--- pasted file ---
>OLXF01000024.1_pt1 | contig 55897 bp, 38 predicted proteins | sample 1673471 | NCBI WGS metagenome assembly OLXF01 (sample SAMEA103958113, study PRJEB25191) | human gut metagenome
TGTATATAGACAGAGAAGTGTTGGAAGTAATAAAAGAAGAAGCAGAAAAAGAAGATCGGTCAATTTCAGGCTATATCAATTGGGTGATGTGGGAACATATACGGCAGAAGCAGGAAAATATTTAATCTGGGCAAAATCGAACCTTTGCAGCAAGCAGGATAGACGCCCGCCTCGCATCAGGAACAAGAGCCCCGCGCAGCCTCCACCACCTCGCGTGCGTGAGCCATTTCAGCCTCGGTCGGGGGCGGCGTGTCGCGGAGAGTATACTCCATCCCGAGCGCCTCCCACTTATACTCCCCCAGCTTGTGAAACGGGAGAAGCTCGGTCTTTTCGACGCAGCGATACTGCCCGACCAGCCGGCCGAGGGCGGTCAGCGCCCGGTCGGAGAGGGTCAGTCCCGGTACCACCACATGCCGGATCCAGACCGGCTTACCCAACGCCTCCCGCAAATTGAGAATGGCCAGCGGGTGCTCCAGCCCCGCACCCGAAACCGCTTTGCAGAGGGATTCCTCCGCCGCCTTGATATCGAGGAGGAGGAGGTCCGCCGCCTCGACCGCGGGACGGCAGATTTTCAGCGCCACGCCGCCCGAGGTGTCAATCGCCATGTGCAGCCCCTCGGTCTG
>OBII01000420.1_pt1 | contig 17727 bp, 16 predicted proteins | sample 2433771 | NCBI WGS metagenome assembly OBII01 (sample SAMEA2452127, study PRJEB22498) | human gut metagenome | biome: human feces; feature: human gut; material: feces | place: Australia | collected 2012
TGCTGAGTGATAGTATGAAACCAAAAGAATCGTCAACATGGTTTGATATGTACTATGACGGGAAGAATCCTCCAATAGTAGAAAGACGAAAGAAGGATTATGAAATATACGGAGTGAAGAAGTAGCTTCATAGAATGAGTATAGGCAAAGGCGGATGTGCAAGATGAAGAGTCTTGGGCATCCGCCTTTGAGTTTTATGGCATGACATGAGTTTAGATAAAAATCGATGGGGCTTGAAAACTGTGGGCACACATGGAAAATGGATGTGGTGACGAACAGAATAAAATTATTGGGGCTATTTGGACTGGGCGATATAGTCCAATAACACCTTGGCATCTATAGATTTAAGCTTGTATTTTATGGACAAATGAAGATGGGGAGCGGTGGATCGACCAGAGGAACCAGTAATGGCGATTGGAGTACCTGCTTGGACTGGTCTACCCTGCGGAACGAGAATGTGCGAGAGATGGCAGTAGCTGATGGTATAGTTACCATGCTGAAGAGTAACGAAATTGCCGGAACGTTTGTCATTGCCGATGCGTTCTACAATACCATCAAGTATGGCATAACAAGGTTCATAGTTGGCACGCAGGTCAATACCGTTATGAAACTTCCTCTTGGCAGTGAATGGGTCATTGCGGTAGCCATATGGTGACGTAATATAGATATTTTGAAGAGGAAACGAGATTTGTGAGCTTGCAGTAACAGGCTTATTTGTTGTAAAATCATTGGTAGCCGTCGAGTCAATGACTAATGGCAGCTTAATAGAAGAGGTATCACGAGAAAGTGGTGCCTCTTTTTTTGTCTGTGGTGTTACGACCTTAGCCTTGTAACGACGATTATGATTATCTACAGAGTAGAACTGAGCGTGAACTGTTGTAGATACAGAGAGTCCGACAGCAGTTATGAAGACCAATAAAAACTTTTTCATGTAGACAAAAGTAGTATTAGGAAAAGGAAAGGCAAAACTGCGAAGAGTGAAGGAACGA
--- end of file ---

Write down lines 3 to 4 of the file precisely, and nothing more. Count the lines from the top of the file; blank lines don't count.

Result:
>OBII01000420.1_pt1 | contig 17727 bp, 16 predicted proteins | sample 2433771 | NCBI WGS metagenome assembly OBII01 (sample SAMEA2452127, study PRJEB22498) | human gut metagenome | biome: human feces; feature: human gut; material: feces | place: Australia | collected 2012
TGCTGAGTGATAGTATGAAACCAAAAGAATCGTCAACATGGTTTGATATGTACTATGACGGGAAGAATCCTCCAATAGTAGAAAGACGAAAGAAGGATTATGAAATATACGGAGTGAAGAAGTAGCTTCATAGAATGAGTATAGGCAAAGGCGGATGTGCAAGATGAAGAGTCTTGGGCATCCGCCTTTGAGTTTTATGGCATGACATGAGTTTAGATAAAAATCGATGGGGCTTGAAAACTGTGGGCACACATGGAAAATGGATGTGGTGACGAACAGAATAAAATTATTGGGGCTATTTGGACTGGGCGATATAGTCCAATAACACCTTGGCATCTATAGATTTAAGCTTGTATTTTATGGACAAATGAAGATGGGGAGCGGTGGATCGACCAGAGGAACCAGTAATGGCGATTGGAGTACCTGCTTGGACTGGTCTACCCTGCGGAACGAGAATGTGCGAGAGATGGCAGTAGCTGATGGTATAGTTACCATGCTGAAGAGTAACGAAATTGCCGGAACGTTTGTCATTGCCGATGCGTTCTACAATACCATCAAGTATGGCATAACAAGGTTCATAGTTGGCACGCAGGTCAATACCGTTATGAAACTTCCTCTTGGCAGTGAATGGGTCATTGCGGTAGCCATATGGTGACGTAATATAGATATTTTGAAGAGGAAACGAGATTTGTGAGCTTGCAGTAACAGGCTTATTTGTTGTAAAATCATTGGTAGCCGTCGAGTCAATGACTAATGGCAGCTTAATAGAAGAGGTATCACGAGAAAGTGGTGCCTCTTTTTTTGTCTGTGGTGTTACGACCTTAGCCTTGTAACGACGATTATGATTATCTACAGAGTAGAACTGAGCGTGAACTGTTGTAGATACAGAGAGTCCGACAGCAGTTATGAAGACCAATAAAAACTTTTTCATGTAGACAAAAGTAGTATTAGGAAAAGGAAAGGCAAAACTGCGAAGAGTGAAGGAACGA